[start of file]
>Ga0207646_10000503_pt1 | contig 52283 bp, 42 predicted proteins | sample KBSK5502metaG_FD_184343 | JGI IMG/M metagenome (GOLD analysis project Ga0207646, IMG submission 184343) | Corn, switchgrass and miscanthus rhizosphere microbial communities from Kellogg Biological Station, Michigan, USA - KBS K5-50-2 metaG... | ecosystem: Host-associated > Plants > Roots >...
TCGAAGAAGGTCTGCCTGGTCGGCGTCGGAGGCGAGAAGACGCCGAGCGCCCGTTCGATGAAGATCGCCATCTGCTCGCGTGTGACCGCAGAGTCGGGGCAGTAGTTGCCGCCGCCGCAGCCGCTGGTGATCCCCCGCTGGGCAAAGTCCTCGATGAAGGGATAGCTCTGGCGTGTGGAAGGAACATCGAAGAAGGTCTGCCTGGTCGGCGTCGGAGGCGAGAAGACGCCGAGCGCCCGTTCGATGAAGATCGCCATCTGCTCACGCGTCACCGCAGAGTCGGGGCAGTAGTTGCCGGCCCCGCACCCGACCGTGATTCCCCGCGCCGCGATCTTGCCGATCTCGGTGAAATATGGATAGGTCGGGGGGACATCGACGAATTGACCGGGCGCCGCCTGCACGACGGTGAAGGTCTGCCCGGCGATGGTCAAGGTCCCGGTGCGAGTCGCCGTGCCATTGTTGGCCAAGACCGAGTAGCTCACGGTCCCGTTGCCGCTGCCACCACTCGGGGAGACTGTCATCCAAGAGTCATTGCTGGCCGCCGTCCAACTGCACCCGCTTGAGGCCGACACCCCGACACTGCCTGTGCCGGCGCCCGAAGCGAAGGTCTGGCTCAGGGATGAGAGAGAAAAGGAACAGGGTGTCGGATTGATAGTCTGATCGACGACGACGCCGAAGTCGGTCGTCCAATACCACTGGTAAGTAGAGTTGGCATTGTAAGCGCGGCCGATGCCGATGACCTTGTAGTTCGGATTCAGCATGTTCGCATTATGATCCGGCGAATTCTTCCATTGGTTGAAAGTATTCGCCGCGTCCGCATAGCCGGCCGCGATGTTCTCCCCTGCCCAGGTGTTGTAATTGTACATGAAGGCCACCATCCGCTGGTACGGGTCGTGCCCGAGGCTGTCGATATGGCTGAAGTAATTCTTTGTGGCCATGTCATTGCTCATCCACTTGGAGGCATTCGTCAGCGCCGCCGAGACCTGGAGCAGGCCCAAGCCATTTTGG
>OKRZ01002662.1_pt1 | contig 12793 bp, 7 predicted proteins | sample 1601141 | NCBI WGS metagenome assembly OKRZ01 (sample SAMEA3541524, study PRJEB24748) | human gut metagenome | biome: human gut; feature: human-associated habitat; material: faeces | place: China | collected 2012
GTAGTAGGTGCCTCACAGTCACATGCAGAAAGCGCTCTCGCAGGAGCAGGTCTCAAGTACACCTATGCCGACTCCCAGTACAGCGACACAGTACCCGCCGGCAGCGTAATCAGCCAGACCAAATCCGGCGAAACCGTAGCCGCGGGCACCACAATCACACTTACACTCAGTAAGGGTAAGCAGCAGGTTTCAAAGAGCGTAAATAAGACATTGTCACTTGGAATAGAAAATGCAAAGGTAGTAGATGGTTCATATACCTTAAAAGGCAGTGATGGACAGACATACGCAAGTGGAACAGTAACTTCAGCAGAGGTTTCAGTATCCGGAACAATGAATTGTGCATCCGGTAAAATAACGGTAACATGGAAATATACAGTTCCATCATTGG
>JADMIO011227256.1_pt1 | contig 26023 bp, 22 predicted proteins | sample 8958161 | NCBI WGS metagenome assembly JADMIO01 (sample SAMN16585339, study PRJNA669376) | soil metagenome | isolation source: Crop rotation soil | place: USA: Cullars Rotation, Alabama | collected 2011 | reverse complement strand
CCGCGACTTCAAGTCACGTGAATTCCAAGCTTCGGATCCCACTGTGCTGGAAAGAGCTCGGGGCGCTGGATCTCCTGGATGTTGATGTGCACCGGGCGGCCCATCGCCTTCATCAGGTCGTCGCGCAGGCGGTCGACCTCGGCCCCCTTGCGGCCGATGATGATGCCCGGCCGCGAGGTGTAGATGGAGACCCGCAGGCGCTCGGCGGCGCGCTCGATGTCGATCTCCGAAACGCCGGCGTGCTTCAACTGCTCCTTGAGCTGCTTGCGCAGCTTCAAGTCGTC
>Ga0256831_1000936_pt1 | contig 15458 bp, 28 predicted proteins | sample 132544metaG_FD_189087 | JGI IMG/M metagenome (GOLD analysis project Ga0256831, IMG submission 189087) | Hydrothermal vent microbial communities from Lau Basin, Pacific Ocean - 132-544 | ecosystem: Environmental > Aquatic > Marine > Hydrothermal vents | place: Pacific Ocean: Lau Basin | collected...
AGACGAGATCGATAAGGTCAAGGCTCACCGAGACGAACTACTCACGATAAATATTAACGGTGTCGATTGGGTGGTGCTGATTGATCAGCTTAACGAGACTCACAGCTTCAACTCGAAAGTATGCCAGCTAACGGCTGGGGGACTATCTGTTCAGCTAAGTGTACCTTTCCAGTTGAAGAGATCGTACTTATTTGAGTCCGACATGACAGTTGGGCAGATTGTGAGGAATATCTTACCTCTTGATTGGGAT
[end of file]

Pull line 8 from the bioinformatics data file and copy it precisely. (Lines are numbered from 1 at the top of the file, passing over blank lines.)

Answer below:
AGACGAGATCGATAAGGTCAAGGCTCACCGAGACGAACTACTCACGATAAATATTAACGGTGTCGATTGGGTGGTGCTGATTGATCAGCTTAACGAGACTCACAGCTTCAACTCGAAAGTATGCCAGCTAACGGCTGGGGGACTATCTGTTCAGCTAAGTGTACCTTTCCAGTTGAAGAGATCGTACTTATTTGAGTCCGACATGACAGTTGGGCAGATTGTGAGGAATATCTTACCTCTTGATTGGGAT